Dr. Aoki is correct in her assumption that those who come with Dr. Han’s price “tend to think they're worth it,” and that can be treacherous.

No such thing as certainty

One scene of delightful irony comes when Dr. Melendez (Nicholas Gonzalez) describes the new chief as “charming, sure of himself, big ego.” Those words completely describe the speaker himself as a surgeon, and Dr. Reznick (Fiona Gubelmann) wastes no time in heaping praise on the new doctor, who immediately notes her “refreshing” way of “sucking up.” In another priceless remark, Reznick relates that all her research into tactics with the new supervisor is “easier than being nice.” She knows herself well.

Dr. Melendez and his team are engulfed in performing a battery of tests on a high-profile patient of Dr. Han, Minesh Goyal (Ravi Kapoor). The business mogul is haunted by the early death of his healthy father, and despite medical odds, decides on having a very risky surgery to remove a tumor that is likely not cancerous.

When the team has to go from “the back way” because of an artery, the process impacts the mobility of his left foot. When Melendez explains the outcome, his patient insists that the lab results don’t matter because “you can't put the tumor back in.”

Amidst these life-altering hospital crises, Dr. Glassman (Richard Schiff) encounters a talkative but truthful buddy at chemotherapy, Larry (Joe Adler), who plays the role to perfection. Larry persists through Glassman's avoidance techniques to insist that every cancer patient needs a “cancer community” of people who understand what others can’t about being under siege by disease. Dr. Glassman surrenders his stance of always battling cancer as an identity, and accepts a new circle of friends, feeling their strength and life, not just their struggle.

He finally finds a card-playing partner, too, Candice (Candus Churchill) and finds her much more fun than solitaire.

Dr. Brown goes with Dr. Han to counsel Percy’s parents, and yet again, Antonia Thomas infuses her character with a quiet empathy and truth seldom seen in TV dramas. She tenderly conveys that Diane’s use of the medication allowed her to be ready to be a good mother and deliver her daughter. They assure that Percy will pass quickly once disconnected from life support. The wrenching situation is palpable.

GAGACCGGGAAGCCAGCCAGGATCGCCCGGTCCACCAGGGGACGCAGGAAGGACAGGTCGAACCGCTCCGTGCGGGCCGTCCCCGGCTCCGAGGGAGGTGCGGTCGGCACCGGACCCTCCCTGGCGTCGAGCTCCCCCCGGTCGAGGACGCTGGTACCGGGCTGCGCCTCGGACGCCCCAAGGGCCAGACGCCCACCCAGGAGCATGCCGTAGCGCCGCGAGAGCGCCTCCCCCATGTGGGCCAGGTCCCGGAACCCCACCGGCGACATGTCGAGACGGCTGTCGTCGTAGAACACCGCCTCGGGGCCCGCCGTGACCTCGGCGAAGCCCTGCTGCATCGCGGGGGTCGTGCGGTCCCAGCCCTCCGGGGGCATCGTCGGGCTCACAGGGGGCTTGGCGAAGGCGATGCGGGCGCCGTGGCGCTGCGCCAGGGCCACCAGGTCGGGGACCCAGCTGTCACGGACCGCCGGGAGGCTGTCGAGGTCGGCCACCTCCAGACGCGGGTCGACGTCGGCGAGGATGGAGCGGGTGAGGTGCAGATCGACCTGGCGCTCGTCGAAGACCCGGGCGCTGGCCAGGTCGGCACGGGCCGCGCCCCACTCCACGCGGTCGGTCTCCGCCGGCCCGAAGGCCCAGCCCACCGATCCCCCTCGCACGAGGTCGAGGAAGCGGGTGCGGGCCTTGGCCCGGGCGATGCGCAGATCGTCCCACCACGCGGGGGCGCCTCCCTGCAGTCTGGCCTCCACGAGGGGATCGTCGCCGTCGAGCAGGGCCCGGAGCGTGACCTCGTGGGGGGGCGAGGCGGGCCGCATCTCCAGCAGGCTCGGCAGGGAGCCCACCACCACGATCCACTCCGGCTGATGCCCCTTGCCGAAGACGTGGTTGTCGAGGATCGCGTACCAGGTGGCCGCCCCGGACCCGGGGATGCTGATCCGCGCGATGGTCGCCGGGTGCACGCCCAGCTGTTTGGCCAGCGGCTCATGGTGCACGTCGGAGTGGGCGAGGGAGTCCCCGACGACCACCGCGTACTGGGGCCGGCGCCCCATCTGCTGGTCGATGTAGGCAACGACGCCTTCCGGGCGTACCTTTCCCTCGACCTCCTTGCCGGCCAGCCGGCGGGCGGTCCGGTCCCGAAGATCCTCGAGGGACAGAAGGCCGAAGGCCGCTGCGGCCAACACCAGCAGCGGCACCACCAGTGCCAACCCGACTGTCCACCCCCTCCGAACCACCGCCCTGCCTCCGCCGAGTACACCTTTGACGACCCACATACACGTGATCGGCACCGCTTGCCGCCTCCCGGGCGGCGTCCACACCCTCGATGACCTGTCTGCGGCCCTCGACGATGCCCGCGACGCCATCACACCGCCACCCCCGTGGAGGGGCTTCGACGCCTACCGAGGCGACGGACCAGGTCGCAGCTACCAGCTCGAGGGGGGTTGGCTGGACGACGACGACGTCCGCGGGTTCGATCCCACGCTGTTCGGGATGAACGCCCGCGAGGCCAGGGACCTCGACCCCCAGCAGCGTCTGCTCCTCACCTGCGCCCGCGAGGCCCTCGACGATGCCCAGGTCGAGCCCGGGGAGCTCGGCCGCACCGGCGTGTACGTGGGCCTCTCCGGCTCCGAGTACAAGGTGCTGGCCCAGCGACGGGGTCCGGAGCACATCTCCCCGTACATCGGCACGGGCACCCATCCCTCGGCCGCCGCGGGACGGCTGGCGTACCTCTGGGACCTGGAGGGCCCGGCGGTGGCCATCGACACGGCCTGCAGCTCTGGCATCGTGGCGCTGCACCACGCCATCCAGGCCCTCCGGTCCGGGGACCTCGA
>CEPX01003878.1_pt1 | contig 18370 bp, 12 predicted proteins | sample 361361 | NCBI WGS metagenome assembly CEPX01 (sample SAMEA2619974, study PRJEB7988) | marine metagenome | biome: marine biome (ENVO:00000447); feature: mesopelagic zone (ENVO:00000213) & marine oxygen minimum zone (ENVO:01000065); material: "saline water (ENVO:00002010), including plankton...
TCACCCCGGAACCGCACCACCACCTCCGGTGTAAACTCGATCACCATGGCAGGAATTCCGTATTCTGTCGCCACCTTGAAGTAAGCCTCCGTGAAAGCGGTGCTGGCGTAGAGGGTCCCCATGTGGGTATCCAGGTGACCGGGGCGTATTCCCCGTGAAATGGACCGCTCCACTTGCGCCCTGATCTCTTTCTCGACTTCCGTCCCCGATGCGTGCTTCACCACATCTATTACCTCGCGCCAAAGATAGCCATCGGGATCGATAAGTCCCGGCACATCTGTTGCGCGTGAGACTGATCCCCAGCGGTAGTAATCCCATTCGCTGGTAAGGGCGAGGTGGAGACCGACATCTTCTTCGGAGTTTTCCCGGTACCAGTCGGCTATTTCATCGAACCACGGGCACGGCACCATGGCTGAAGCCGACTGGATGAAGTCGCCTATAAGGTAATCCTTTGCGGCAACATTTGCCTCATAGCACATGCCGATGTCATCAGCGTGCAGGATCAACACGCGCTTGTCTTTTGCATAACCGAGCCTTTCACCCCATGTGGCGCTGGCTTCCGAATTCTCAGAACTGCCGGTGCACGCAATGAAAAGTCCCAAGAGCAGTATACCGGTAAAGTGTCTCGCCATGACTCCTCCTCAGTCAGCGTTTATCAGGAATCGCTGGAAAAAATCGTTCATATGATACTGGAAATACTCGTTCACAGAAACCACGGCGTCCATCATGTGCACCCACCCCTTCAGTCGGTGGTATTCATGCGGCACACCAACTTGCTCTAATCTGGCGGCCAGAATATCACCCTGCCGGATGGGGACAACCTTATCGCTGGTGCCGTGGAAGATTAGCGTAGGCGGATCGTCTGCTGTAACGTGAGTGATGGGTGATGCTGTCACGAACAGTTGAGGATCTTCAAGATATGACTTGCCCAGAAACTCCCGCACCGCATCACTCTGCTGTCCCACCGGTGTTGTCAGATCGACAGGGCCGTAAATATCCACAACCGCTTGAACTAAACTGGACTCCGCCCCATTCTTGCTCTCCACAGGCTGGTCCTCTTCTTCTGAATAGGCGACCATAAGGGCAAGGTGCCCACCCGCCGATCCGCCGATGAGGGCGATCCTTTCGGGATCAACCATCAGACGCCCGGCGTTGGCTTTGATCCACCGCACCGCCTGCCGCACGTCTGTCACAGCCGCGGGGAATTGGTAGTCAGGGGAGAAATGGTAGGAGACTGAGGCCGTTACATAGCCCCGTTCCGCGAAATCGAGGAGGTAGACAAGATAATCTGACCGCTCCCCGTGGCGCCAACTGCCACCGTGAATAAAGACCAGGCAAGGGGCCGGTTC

Just as the surgical team is preparing to “make Percy as presentable as possible” to her parents, Dr. Lim suggests that they all “take a moment.” The scene is powerful, and as Dr.

Murphy makes the disconnections, it comes to him to create a swinging type of heart valve that will serve as a “defect when she needs it.”

The parents are startled and overjoyed to hear cries from their baby girl, and rejoice that she is “OK” apart from facing more surgery.

Waiting for his bus, Dr. Murphy tries to engage Dr. Han, asking, “You ride the bus, too?” The new chief doesn’t have any friendly chitchat at hand. He tells Shaun that his diagnostic gifts would work wonders for patients as a pathology resident. Shaun declares “I am a surgical resident,” and agrees that he is an asset to the hospital---this takes courage from a challenged person and is affirming to see. Han dismisses that the resident is “working hard” on communication skills.

He insists that “it's about doing the job.” Shaun again says “I am a surgical resident.” “You were,” replies his new boss.

Dr. Murphy is not about to lie down and take this decision, while still following the directive. The dynamic between these characters is bound to be riveting, and it will be a delight to see who and how allies step up in Shaun Murphy’s corner.

Dr. Melendez told his patient “Everyone's got abnormalities,” and that is true for every living person, each presenting in different ways. The challenges someone faces forges character and a philosophy of life and those kinds of lessons are universally worth learning.